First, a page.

Wink Communications (Nasdaq: WINK) closed up 19 11/16, or 123 percent, to 35 11/16 Thursday in its initial public offering. The 4.75 million-share offering priced at $16 a share.
In a rocky IPO market where many companies are postponing offerings, Wink managed to price at the top of its range and increase the amount of shares being offered.
Wink's original price range was $14 to $16 and the company originally planned to offer 4.2 million shares. Donaldson, Lufkin & Jenrette is the lead underwriter.
| Interactive TV: Is the future finally here? |
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Wink, an interactive TV pioneer, allows electronic commerce to be conducted through cable TV boxes and remote control handsets.
Analysts said Wink's IPO could be hot based on the company it's keeping.
DirectTV invested $15 million for a 4 percent stake last month and Microsoft invested $30 million for a 10 percent stake in June. Microsoft will use Wink's technology in future version of WebTV. Wink has also licensed its technology to CBS, NBC, ABC, CNN and a host of other cable channels.
Cable box makers Scientific Atlanta Inc. (NYSE: SFA) and General Instrument Corp. (NYSE: GIC) are investors in Wink.
``Interactive TV is one technology that is starting to come back up again. With this kind of interactivity, it makes lot of sense and offers another level to advertisers,'' said Bill Ablondi, of research firm MarketMaps. ``I think Wink will be successful. It will take time and development on the infrastructure side to make it happen."
Because interactive TV hasn't caught on despite two decades of prototypes, Wink remains largely a concept stock.
The projections: Forrester Research reckons that enhanced broadcasts will generate $6.2 billion in advertising revenues and $3.8 billion in commerce by 2004.
The reality: Wink will be in less than 200,000 homes by the end of year in a crowded market that includes competitors such as Worldgate Communications (Nasdaq: WGAT), Source Media (Nadsaq: SRCM) and ACTV (Nasdaq: IATV). As of July 29, Wink's enhanced broadcasting services reached 40,000 homes.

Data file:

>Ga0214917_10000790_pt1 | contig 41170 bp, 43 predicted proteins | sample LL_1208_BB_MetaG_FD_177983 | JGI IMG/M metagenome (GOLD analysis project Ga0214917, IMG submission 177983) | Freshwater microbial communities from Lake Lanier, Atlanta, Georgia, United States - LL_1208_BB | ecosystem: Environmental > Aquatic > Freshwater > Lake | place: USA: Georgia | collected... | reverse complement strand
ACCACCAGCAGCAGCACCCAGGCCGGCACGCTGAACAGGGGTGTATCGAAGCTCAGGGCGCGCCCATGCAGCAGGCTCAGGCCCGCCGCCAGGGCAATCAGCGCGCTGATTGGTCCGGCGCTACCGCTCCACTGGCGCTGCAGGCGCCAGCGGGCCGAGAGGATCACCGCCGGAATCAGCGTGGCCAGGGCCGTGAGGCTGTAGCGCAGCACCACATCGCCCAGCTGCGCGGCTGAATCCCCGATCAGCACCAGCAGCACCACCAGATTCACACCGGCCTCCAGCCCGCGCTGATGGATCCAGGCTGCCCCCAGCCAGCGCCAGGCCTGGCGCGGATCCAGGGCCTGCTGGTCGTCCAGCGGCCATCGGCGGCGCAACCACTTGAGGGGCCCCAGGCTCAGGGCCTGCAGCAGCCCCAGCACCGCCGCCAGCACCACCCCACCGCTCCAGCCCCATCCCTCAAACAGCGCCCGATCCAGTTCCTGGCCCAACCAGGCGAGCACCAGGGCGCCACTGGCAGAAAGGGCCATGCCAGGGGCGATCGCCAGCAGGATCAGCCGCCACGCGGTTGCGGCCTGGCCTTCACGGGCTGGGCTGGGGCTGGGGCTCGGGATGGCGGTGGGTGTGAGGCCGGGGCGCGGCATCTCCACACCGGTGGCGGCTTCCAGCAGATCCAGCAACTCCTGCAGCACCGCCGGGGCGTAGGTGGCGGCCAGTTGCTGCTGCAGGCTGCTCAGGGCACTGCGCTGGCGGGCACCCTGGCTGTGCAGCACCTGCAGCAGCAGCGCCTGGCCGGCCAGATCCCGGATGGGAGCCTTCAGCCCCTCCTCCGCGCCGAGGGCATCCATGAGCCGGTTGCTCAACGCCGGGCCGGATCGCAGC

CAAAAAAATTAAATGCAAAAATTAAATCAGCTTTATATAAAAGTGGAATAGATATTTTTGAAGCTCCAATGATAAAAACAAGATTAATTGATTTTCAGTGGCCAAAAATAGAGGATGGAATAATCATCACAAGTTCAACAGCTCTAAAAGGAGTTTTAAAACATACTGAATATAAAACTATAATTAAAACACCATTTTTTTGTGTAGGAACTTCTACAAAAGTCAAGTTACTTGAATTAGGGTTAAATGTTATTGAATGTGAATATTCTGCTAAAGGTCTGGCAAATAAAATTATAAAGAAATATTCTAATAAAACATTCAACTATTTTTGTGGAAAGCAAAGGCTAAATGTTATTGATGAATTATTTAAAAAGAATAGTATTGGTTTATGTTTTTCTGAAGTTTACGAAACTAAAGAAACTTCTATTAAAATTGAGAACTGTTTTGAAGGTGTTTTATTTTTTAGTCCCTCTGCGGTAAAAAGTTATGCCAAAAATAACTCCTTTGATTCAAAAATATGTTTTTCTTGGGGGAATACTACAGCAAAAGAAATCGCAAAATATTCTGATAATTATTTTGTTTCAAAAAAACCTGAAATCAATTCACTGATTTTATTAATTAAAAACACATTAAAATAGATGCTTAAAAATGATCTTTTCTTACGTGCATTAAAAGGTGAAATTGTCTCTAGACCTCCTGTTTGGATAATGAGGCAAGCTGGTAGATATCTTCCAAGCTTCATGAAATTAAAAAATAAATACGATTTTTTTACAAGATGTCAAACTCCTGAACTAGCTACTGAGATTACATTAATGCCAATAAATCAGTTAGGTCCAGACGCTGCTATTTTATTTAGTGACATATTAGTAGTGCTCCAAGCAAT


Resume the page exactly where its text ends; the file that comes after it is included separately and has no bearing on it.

ACTV, perhaps looking to ride shotgun with Wink's publicity, announced that it completed its first point-of-presence (POP) for HyperTV, which integrates Web content, advertising, e-commerce, and chat with television.
ACTV said it has partnerships with a number of key players, most notably The Box Music Network, an arm of MTV Networks that reaches 40 million homes globally. HyperTV will roll out on The Box this fall.
ACTV said it expects "to derive significant revenue from HyperTV" through various transaction, advertising and licensing fees.
Where's the sales?
But revenue is one area where Wink and ACTV lag. For 1998, Wink reported sales of $517,000 and a loss of $14 million. For the six months ending June 30, sales were $620,000 with a loss of $9.2 million. "Our ability to generate revenue is subject to substantial uncertainty," said the company in regulatory filings.
ACTV, which counts General Instrument and Liberty Media Group as investors, reported revenue of $453,713 for its second quarter ending June 30. ACTV also reported a loss of $5.6 million, or 14 cents a share.
The challenge for Wink and other players in the interactive TV space is clear: make couch potatoes interactive.
That may not be easy.
Viewers "may feel that responding to Wink-enhanced programming and advertising is too complex or interferes with viewing television," said Wink in its regulatory filings.
Reuters contributed to this report.